R&D Tax Credits for Any Industry: Does Your Business Qualify?

March 4, 2024
R&D Tax Credits for Any Industry: Does Your Business Qualify?

What if your small business could save thousands of dollars annually in taxes—all thanks to work you’re already doing? The federal research and development (R&D) tax credit makes this possible for companies of all shapes and sizes. Each year the U.S. government provides billions of dollars to innovative businesses for developing and improving technologies, products, and processes.

The R&D tax credit was originally introduced in the Economic Recovery Tax Act of 1981 as a temporary incentive to encourage additional research spending. The passage of the Protecting Americans from Tax Hikes (PATH) Act in 2015 permanently extended the R&D tax credit while expanding its benefits to startups and small businesses. Despite this, many growing businesses continue to miss out. Some perceive it to be too complex or costly, while others mistakenly believe they don’t qualify. To set the record straight, learn more on our blog about common R&D tax credit myths where we dive deeper into this topic.

Businesses in industries that usually come to mind when thinking about eligibility for the R&D tax credit include those in pharmaceuticals, automotive manufacturing, and software development, just to name a few. In reality, businesses in many other sectors are often able to claim this tax credit as well. Categories such as cosmetics, apparel, telecommunications, or even food and beverage may have qualifying work. Below we highlight some of those industries and examples of R&D activities that may qualify for the tax credit.

Architecture

  • Developing new or improved designs
  • Evaluating alternative designs to meet or overcome complex client requirements, site conditions, or building codes
  • Evaluating alternative designs and materials for structural or energy optimization, and/or to achieve LEED certification
  • Determining or testing optimal designs for lighting, acoustical, or visual qualities within a structure
  • Using building information modeling and computational analysis tools to assess designs for various functional requirements
  • Developing schematic designs, site plans, and elevation drawings
  • Designing areas for building systems
  • Developing environmentally friendly buildings

Construction

  • Design and development of electrical, plumbing, HVAC, and energy-efficient systems
  • Design and development of buildings, structures, and related components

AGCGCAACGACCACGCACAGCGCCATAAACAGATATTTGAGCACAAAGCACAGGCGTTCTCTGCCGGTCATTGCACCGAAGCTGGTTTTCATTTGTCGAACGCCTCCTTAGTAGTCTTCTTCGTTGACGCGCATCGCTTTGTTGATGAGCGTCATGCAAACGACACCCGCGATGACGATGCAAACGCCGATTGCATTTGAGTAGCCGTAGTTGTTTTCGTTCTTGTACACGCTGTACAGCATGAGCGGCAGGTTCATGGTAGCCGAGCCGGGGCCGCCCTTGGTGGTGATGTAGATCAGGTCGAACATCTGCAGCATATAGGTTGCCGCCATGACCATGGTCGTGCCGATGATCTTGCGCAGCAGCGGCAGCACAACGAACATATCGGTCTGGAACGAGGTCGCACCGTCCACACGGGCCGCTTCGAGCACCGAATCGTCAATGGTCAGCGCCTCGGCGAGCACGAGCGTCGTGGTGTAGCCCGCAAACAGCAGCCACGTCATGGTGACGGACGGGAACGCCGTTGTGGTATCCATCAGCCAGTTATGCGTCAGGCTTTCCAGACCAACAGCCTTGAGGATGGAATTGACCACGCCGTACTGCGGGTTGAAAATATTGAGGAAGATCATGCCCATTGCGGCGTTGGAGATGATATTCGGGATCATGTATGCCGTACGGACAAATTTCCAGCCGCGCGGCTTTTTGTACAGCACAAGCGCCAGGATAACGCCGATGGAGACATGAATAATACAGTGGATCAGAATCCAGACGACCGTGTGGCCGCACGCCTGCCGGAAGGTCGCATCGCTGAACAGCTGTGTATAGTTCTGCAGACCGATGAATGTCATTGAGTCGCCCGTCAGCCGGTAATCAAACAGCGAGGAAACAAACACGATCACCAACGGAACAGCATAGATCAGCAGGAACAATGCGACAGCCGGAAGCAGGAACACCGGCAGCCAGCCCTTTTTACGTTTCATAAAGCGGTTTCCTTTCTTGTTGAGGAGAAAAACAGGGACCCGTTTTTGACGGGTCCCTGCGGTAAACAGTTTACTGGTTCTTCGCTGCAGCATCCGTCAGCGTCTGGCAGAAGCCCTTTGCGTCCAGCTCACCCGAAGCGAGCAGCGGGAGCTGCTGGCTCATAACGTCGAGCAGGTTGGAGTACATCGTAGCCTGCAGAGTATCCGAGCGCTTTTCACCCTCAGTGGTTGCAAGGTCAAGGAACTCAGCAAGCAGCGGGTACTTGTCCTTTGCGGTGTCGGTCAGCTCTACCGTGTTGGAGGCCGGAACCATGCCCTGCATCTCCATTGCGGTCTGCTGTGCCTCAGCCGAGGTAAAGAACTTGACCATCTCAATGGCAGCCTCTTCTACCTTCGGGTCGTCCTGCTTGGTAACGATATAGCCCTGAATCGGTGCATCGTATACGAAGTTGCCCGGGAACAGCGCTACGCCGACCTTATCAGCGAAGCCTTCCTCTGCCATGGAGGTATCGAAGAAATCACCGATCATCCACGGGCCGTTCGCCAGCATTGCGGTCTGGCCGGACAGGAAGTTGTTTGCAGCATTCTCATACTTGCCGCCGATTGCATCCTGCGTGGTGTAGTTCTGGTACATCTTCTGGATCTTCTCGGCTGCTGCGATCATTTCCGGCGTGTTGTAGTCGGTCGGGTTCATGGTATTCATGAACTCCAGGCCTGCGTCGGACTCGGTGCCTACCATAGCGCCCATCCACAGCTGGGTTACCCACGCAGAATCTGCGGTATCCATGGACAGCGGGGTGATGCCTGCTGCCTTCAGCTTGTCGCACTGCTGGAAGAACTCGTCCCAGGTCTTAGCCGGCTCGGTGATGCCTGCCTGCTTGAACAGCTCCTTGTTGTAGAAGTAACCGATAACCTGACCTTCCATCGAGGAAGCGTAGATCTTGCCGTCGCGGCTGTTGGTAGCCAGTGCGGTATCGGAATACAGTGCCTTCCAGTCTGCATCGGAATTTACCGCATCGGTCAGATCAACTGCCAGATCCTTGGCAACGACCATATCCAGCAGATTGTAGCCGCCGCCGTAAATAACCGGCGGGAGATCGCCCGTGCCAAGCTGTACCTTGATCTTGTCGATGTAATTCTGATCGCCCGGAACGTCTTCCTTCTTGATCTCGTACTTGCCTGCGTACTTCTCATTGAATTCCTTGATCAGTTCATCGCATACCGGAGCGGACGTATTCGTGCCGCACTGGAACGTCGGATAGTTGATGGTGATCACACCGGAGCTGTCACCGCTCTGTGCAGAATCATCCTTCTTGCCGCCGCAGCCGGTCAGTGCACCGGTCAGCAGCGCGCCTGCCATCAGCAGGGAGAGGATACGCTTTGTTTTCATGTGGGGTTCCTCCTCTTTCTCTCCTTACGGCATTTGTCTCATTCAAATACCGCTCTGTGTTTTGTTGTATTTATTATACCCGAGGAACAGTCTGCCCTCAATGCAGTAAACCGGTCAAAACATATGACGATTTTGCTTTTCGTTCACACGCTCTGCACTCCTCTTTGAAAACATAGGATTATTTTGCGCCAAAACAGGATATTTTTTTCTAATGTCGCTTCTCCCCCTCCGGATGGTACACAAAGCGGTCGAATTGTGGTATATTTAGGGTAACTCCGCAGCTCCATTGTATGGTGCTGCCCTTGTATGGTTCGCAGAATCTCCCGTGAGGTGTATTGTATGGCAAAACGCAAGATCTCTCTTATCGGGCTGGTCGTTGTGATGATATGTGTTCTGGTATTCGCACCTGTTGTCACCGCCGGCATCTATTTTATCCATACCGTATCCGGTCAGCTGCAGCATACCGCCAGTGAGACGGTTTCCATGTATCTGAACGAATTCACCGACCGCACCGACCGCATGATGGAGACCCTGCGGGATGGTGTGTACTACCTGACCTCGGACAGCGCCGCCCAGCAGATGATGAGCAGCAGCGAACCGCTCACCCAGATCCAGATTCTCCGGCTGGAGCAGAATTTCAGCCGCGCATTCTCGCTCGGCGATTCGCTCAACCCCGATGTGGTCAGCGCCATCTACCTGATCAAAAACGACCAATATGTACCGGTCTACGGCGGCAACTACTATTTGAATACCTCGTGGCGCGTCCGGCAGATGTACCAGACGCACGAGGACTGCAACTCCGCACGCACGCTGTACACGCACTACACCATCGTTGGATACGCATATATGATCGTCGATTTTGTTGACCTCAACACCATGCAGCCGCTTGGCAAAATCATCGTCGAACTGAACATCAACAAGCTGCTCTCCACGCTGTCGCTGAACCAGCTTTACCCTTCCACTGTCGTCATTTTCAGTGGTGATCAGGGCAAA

• Design and development of temporary systems such as shoring, falsework, and dewatering systems
  • Development of new or improved processes, methods, and techniques used in the construction process
  • Pre-construction planning, including structure, facility, or plant production design
  • Development or improvement of equipment
  • BIM modeling for design or sub-system coordination
  • Improvements to a building’s ability to withstand seismic events or extreme weather

Food & Beverage

  • Designing and developing new or improved processes to maintain quality and safety, meet regulations, reduce costs, or improve consistency
  • Testing of product ingredient mixtures for desired flavor or aroma
  • Designing and developing new products to make traditional products healthier
  • Developing or redesigning packaging to improve shelf life, sustainability, or durability
  • Developing new processes and techniques for the production of new food products, including mixing times, batching sequences, and cooking temperatures and durations
  • Development of new or improved preservative chemicals
  • Improving existing production processes to improve efficiency and reduce waste, or to convert waste into energy

Dentistry

  • 3D printing
  • Development of Platelet Rich Plasma/Platelet Rich Fibrin (PRP/PRF) treatment
  • Utilizing an on-site milling machine or in-house lab
  • Utilizing and making improvements to technologies
  • Creating new or improved processes, techniques, or methods
  • Creating and testing prototypes
  • Experimenting with alternative materials or attachment systems
  • Intra-oral scanning technology
  • Use of technology to accelerate time of treatment and fit of custom orthotics/prosthetics
  • Nylon appliance development

Agriculture

  • Experimenting with or developing new fertilizers
  • Hybridizing or developing new strains of crops, plants, or livestock, including developing new gene transfer techniques
  • Developing new feeds or feeding techniques for livestock
  • Implementing new ways to protect crops or livestock from disease
  • Improving harvesting practices, such as automating processes
  • Implementing precision farming techniques in attempt to increase yield and/or production efficiency
  • Developing and implementing new irrigation systems
  • Implementing new equipment to improve harvest cycle times
  • Working to optimize the treatment and management of farm wastes in an energy efficient manner

Believe it or not, this only scratches the surface of the types of industries that may take advantage of the federal R&D tax credit. If you’re ready to explore the possibilities, TriNet Clarus R+D has put together a comprehensive, non-exhaustive list of industries to get you started. Still unsure about the R&D tax credit process or how your business might qualify? Our experts are here to help, so schedule a demo today!

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